stats: Kentucky straight bourbon, 45.2%, $37
In my last post, which covered 86 proof Old Forester, I discussed a few of the many acquisitions that Brown-Forman has made since the end of Prohibition. Now I’m going to look at another distillery, Woodford Reserve, which the company actually purchased two different times, in transactions that took place more than 50 years apart.
Located in Versailles, KY, the current Woodford distillery building was constructed in 1838, but Elijah Pepper had established his farm and distilling operation on the site in 1812. It is often mistakenly stated that distilling here dates to 1780; an inaccuracy that springs from the fact that Elijah Pepper began his distilling career in 1780. At that time he lived in Virginia though, and he didn’t relocate to Kentucky until 1797. He and his brother-in-law established a distillery in Versailles which they operated together for several years until Pepper started his new farm distillery in 1812, which was located about five miles away.
Elijah Pepper passed away in 1831 leaving the distillery to his son, Oscar Pepper. In 1833 he hired Dr. James Crow as his master distiller. Crow held that position until his death 23 years later, and made many advances in the methods of bourbon production during his tenure. It was in this period that the distillery officially took the name Old Oscar Pepper Distillery, likely when the building dating to 1838 was constructed.
Oscar Pepper passed away in 1865 and the ownership of the distillery gets a little confusing from that point, as he left no will. His oldest son, James Pepper, who was 15 at the time, began running the distillery. The family leased the distillery to Gaines, Berry & Co. in 1867. When the court finally settled Oscar's estate in 1869 they divided it between his seven children. The portion of the property with the distillery (and everything else that made money) was given to his youngest son, O’Bannon, who was only seven years old. This was done so Oscar Pepper’s widow could be left in charge of the finances of the property. She extended the lease to Gaines, Berry & Co. by another two years at the start of 1870.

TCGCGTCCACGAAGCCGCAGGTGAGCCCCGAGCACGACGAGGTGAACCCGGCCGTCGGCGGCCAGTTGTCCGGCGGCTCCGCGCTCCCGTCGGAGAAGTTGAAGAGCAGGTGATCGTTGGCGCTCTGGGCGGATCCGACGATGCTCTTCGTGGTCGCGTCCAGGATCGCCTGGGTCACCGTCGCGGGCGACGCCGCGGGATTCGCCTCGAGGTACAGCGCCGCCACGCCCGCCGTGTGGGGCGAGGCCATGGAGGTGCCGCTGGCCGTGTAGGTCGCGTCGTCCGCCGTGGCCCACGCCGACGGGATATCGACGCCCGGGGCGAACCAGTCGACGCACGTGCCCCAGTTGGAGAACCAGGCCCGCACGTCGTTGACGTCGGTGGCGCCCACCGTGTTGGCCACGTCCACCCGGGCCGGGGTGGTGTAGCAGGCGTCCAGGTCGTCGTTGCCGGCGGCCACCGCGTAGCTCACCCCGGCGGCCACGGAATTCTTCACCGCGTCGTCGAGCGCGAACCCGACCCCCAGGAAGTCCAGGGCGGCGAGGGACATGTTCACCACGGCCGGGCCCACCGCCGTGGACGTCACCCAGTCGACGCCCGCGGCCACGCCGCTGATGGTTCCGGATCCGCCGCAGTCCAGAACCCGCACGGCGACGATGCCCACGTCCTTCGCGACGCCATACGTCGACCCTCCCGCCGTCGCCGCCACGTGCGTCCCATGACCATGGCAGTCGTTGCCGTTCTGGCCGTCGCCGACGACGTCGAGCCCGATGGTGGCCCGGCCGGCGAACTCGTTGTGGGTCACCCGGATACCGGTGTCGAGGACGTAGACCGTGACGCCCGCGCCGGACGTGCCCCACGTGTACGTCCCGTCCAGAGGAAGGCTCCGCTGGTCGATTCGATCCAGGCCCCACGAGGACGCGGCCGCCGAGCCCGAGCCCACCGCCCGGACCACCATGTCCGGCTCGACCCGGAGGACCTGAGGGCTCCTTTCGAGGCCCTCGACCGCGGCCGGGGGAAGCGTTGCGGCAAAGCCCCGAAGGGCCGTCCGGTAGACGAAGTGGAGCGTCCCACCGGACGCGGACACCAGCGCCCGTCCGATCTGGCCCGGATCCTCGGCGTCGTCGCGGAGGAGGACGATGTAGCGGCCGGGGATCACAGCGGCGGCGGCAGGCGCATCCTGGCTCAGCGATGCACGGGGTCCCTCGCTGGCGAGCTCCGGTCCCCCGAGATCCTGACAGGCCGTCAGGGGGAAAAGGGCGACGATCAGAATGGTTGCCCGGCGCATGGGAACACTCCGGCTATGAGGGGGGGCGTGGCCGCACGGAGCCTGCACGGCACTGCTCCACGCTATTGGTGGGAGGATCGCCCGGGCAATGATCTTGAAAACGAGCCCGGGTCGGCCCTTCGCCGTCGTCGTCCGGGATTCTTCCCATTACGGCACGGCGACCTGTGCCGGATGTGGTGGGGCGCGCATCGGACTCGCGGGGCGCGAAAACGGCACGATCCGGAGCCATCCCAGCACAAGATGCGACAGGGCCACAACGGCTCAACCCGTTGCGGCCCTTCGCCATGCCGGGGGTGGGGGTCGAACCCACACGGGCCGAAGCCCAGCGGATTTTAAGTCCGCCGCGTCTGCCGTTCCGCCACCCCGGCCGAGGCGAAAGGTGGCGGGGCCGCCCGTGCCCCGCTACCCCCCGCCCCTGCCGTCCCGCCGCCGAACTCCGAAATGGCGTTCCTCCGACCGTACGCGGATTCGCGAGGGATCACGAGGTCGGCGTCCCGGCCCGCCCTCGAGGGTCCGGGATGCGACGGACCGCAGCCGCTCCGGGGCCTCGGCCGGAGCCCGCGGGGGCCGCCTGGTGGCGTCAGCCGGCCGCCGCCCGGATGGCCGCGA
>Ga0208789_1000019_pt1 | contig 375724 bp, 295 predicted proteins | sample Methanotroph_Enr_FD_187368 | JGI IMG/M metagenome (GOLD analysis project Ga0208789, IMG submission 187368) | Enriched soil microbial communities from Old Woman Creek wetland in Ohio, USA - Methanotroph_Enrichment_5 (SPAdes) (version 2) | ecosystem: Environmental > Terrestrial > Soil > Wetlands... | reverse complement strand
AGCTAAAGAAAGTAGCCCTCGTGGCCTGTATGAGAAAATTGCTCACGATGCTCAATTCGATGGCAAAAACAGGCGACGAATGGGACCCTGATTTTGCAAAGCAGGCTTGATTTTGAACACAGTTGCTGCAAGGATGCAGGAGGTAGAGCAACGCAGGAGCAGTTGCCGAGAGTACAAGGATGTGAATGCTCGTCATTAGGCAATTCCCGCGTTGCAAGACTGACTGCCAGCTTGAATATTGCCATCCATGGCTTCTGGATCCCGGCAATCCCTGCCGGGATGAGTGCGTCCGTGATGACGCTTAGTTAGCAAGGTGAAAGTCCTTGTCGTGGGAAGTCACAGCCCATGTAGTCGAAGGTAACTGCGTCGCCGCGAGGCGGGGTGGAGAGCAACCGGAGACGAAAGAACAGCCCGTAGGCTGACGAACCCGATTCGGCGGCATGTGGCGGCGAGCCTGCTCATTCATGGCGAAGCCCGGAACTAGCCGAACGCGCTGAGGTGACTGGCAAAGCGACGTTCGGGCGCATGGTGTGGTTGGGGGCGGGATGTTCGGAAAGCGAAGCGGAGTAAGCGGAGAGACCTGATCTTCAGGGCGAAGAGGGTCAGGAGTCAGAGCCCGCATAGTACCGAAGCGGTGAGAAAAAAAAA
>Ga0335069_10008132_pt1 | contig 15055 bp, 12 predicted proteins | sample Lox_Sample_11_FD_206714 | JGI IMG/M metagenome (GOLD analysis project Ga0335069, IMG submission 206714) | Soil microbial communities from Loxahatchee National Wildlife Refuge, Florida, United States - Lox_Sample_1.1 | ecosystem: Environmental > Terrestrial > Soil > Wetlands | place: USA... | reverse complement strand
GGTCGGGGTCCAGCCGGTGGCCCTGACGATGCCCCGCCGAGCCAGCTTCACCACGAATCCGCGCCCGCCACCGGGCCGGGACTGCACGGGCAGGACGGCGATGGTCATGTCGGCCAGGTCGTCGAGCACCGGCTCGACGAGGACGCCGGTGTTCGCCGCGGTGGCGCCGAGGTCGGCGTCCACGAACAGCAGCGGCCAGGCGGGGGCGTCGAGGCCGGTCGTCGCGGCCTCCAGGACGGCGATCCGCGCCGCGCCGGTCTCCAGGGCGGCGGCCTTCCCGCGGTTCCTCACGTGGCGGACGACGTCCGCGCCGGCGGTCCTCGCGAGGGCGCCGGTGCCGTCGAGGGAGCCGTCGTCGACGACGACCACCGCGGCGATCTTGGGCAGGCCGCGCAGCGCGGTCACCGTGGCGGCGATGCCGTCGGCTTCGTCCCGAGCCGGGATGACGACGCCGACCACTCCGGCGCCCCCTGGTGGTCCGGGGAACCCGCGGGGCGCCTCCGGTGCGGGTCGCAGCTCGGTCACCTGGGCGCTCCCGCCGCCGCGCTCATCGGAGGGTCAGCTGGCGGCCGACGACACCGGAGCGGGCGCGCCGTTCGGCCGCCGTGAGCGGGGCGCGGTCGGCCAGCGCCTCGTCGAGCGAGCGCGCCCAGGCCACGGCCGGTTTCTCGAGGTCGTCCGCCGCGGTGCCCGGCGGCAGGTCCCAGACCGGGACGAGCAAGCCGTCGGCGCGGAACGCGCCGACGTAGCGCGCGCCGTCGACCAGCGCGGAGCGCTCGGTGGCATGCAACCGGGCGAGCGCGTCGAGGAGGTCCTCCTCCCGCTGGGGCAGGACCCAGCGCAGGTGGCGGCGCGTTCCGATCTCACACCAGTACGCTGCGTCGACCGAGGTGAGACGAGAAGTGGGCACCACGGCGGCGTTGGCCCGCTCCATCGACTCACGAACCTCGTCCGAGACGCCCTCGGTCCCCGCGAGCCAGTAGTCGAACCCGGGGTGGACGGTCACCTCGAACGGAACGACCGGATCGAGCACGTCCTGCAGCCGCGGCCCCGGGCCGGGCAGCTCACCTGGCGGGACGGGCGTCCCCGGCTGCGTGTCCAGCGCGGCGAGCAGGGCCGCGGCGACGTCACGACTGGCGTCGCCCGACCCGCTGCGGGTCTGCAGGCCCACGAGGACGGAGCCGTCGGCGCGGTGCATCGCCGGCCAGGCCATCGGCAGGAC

The official distillery name was not changed during this period, but due to the fame and reputation of Dr. Crow, the distillery may have sometimes been referred to as the Old Crow distillery while he was employed there and in the years following his death in 1856. Dr. Crow was paid with a share of the whiskey he distilled, and it's likely that the sold that liquid as Old Crow. Once Gaines, Berry & Co. took over the operation, Old Crow was revived as a brand.
In 1872 James Pepper sued his mother in order to take back control of the distillery. Two years later, James Pepper entered into an agreement with Col. E.H. Taylor, who provided capital for improvements to the distillery. Taylor had been a partner in Gaines, Berry & Co. when they leased the distillery, but he left the firm in 1870.
James Pepper declared bankruptcy in 1877, leaving Col. Taylor as the sole owner of the distillery. Shortly thereafter, Taylor was forced into bankruptcy himself. George T. Stagg, who had been one of Taylor’s creditors, paid off Taylor’s debts for pennies on the dollar and ended up with the Old Oscar Pepper Distillery. Later in 1878 he sold it to James Graham, who then partnered with Leopold Labrot.
In spite of a legal challenge from James Pepper after he emerged from bankruptcy, the new owners kept using the original name of the distillery, although it was amended slightly to Labrot & Graham’s Old Oscar Pepper Distillery. While the members of the partnership that owned the distillery changed several times over the following 62 years, the proprietorship continued using the Labrot & Graham name. The distillery was forced to close during Prohibition (1920-1933), leaving the buildings vacant and unused after much of the equipment was sold for salvage. At the end of this hiatus the company was re-established and the distillery rebuilt. As far as I can tell, it was at this time that the Old Oscar Pepper Distillery moniker stopped being used and the official name was changed to the Labrot & Graham Distillery.
Finally, in 1940, Brown-Forman purchased the distillery for the sum of $75,000. A series of improvements were made, increasing capacity. During this period the whiskey made there was primarily sold as Early Times bourbon. Early Times grew to become the best selling bourbon in America by the 1950’s, so the demand required that it be produced in the Versailles distillery in addition to Brown-Forman’s facility in Shively. Once the distillery in Shively was modernized and dramatically expanded in 1955, the days were numbered for the Labrot & Graham Distillery. Production ceased in 1957, but they continued to store whiskey in the warehouses until 1965. The mothballed distillery property was sold in 1973 to a local farmer who used it primarily for agricultural storage.